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The Clark Art Institute in Williamstown, Massachusetts is noted for its works by Monet, Renoir, Vermeyen, and other famous artists. The Institute also houses a remarkable research library that contains many publications of interest to family history researchers who are tracing families of artists and artisans. The Clark Art Institute has a wide range of general biographical dictionaries of artists as well as many publications relating to the study of specific artisans.1
By searching their online digital collection you may view many portraits painted by master painters such as Lucas Cranach, Albrecht Dürer and others. You may search for German notables such as Philipp Melanchthon, or Cardinal Albrecht of Brandenburg, Archbishop of Mainz, or more recent portraits such as the one of opera star Wilhelmine Schroeder-Devrient and be able to view their images.
Biographical Dictionaries of Artists
Biographical dictionaries of artists provide basic data about an artist. They include names and/or pseudonyms; birth and death dates and places; education; the artists' works, awards, exhibitions; and they may provide bibliographic citations to published and unpublished source material. An artist would describe a biographical dictionary in a less ordinary way. Art historian Merete Bodelsen of Denmark describes a dictionary of artists in this way:
"When the weaver sets up his loom, he begins with the warp, the long empty, unconnected strands. Into these he weaves the weft, moving across them, binding them together, and creating the pattern. The Dictionary of Artists provides the art historian with his warp in the shape of its innumerable biographies, all of them subjected to the relentless discipline of the alphabet, and pursuing their invariable course in the dimension of time, from birth to death. Yet all these parallel threads of life which fill the pages of the dictionary tempt the student on to trace another and larger connection, not of artists but of art itself, connecting thread with thread and color with color till at last the pattern appears." 2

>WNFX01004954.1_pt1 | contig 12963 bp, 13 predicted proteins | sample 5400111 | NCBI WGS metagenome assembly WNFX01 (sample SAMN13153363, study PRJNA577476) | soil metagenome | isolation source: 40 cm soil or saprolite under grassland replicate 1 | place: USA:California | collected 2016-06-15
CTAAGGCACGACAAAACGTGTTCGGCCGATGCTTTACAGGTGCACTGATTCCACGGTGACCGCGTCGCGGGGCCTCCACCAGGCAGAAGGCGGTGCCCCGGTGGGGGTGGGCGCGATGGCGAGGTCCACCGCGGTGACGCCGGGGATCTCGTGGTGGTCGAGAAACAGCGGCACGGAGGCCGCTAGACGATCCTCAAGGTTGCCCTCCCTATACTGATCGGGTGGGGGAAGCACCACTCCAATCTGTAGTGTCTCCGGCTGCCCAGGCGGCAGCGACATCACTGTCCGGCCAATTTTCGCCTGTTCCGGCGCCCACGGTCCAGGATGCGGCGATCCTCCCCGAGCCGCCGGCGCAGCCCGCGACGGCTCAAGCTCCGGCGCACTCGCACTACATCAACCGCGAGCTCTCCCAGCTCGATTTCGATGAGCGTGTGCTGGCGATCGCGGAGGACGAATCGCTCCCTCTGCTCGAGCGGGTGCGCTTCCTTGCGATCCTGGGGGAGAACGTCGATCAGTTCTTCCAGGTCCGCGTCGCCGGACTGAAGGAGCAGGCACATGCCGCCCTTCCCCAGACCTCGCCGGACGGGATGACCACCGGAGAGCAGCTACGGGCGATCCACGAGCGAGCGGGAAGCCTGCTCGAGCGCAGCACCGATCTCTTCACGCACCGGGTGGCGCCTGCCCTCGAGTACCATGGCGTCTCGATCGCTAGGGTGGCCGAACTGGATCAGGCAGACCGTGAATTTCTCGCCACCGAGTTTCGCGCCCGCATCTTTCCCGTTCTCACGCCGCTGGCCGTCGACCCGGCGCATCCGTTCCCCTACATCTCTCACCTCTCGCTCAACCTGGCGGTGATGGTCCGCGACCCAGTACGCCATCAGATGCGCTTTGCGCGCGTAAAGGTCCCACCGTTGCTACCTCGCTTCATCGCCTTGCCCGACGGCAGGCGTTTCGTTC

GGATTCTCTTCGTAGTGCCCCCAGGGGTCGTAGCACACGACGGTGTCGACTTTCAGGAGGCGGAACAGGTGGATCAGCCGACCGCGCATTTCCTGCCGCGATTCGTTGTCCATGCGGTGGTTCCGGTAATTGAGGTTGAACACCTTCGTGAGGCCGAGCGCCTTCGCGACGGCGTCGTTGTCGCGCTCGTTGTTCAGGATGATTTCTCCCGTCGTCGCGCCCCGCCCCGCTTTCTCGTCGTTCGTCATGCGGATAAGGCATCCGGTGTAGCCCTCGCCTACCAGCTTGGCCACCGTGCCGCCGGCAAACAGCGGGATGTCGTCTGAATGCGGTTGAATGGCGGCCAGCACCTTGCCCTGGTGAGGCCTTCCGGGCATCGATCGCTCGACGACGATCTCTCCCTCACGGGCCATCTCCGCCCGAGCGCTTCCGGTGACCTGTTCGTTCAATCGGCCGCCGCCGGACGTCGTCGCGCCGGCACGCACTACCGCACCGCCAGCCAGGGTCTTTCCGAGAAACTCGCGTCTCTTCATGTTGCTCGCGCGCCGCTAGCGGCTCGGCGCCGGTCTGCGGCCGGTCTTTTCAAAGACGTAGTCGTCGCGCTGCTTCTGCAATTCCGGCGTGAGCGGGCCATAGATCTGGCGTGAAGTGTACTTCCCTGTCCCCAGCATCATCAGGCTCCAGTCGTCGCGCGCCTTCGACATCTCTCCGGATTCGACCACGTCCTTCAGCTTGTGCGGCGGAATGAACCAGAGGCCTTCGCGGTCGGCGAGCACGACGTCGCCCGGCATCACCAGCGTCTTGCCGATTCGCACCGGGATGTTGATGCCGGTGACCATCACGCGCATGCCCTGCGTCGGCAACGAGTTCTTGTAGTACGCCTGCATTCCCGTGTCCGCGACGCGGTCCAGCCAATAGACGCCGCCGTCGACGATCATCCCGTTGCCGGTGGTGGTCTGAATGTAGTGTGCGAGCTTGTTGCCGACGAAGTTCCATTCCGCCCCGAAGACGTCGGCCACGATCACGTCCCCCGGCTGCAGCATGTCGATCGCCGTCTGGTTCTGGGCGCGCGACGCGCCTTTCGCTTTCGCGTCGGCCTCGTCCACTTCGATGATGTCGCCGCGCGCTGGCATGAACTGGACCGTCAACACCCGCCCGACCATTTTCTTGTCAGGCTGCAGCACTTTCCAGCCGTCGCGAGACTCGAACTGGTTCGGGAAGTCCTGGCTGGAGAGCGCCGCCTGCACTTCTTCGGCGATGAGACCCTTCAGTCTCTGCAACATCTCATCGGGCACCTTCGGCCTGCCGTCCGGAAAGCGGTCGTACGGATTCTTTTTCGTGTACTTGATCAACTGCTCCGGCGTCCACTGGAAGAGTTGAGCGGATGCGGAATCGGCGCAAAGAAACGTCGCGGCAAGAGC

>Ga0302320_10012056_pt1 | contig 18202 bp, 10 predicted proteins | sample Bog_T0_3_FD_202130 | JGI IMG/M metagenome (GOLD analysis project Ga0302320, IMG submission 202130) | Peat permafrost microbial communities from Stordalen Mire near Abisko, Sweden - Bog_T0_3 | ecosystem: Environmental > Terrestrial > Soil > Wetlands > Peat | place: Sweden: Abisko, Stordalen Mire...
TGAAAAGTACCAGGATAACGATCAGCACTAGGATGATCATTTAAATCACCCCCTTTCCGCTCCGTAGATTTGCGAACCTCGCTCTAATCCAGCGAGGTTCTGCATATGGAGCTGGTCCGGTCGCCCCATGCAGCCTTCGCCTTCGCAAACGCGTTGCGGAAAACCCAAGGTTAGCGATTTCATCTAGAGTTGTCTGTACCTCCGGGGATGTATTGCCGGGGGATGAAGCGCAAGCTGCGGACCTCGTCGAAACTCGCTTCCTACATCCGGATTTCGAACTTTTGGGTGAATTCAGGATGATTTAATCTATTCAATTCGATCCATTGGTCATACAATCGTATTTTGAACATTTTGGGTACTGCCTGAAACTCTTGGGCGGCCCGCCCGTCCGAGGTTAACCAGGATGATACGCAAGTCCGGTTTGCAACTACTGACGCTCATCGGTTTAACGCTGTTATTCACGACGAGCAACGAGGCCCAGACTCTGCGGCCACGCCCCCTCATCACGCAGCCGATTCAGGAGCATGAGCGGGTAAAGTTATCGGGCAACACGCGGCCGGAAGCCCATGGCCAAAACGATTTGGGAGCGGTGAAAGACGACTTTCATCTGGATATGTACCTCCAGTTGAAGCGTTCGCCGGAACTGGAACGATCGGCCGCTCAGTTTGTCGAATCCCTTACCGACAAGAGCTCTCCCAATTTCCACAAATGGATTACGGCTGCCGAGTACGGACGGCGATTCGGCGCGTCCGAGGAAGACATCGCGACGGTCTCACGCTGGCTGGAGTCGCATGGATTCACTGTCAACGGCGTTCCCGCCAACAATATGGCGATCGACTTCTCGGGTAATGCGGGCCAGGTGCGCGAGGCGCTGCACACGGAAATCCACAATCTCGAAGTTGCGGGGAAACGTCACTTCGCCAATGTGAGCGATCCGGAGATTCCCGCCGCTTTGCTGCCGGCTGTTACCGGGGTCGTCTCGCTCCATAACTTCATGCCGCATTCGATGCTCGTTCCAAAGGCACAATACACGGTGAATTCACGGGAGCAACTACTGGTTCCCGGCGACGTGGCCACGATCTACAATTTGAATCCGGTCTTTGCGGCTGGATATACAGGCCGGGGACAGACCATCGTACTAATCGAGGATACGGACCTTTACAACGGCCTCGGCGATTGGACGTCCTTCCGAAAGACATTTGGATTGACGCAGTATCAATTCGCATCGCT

Merete Bodelsen was describing the Allgemeines Lexikon der bildenden Künstler von der Antike bis zur Gegenwart, Vols 1-37 by Dr. Ulrich Thieme and Dr. Felix Becker. Art historians refer to it simple as Thieme-Becker. The first volumes were published in Leipzig by Wilhelm Engelmann and in 1911 the work passed to the publishing house of E. A. Seemann. Thieme and Becker began their dictionary of artists in 1907. "Its original aim was . . . to assemble all artists from Classical Antiquity till the present time in one enormous reference work . . . patiently gleaned from European archives.3 It contains over 148,000 bibliographies, and it is particularly known because of the attention it gives to relatively unknown artisans, such as artist Friedrich Wilhelm Ferdinand Albert.4 A translation of his entry in Thieme-Becker follows:
"Albert, Friedrich Wilhelm Ferdinand Theodor, landscape painter and lithographer, born 28 June 1822 in Magdeburg, student of the royal Academy in Berlin 1841-1846 where he turned to landscape painting. Fropm 1853 to 1855 he took a study trip to Rügen, to the Rhine, and to the Taunus Baths. From 1856 he worked independently as a water-colorist and above all as a lithographer with a speciality in multi-colored lithography. Lithograph Die laendlichen Wohnsitze, Schloesser, etc. in der preuss. Monarchie, [The Country Estates, Castles, etc., in the Prussian Monarchy], published by Alexander Kuncker in Berlin. His original water colors are scattered in private ownership. Source: Meyer, Künstlerlexikon."
Some of the volumes of Thieme-Becker are online.
Volume 1 Aa to Antonio de Miraguel
Volume 6 Carlini to Cioci
Volume 14 Giddens to Gress
1 The Clark Art Institute's catalog is available here.
2 "Foreign Artists in Denmark" in Festschrift Hans Vollmer, pp. 45-46.
3 Festschrift Hans Vollmer.
4 A more complete description of the publication of Thieme-Becker can be found at this website.
"German Artists & Artisans. A Researcher's Guide," in German Genealogical Digest Vol. 17 No. 3 (Fall 2001). pp. 70-87.
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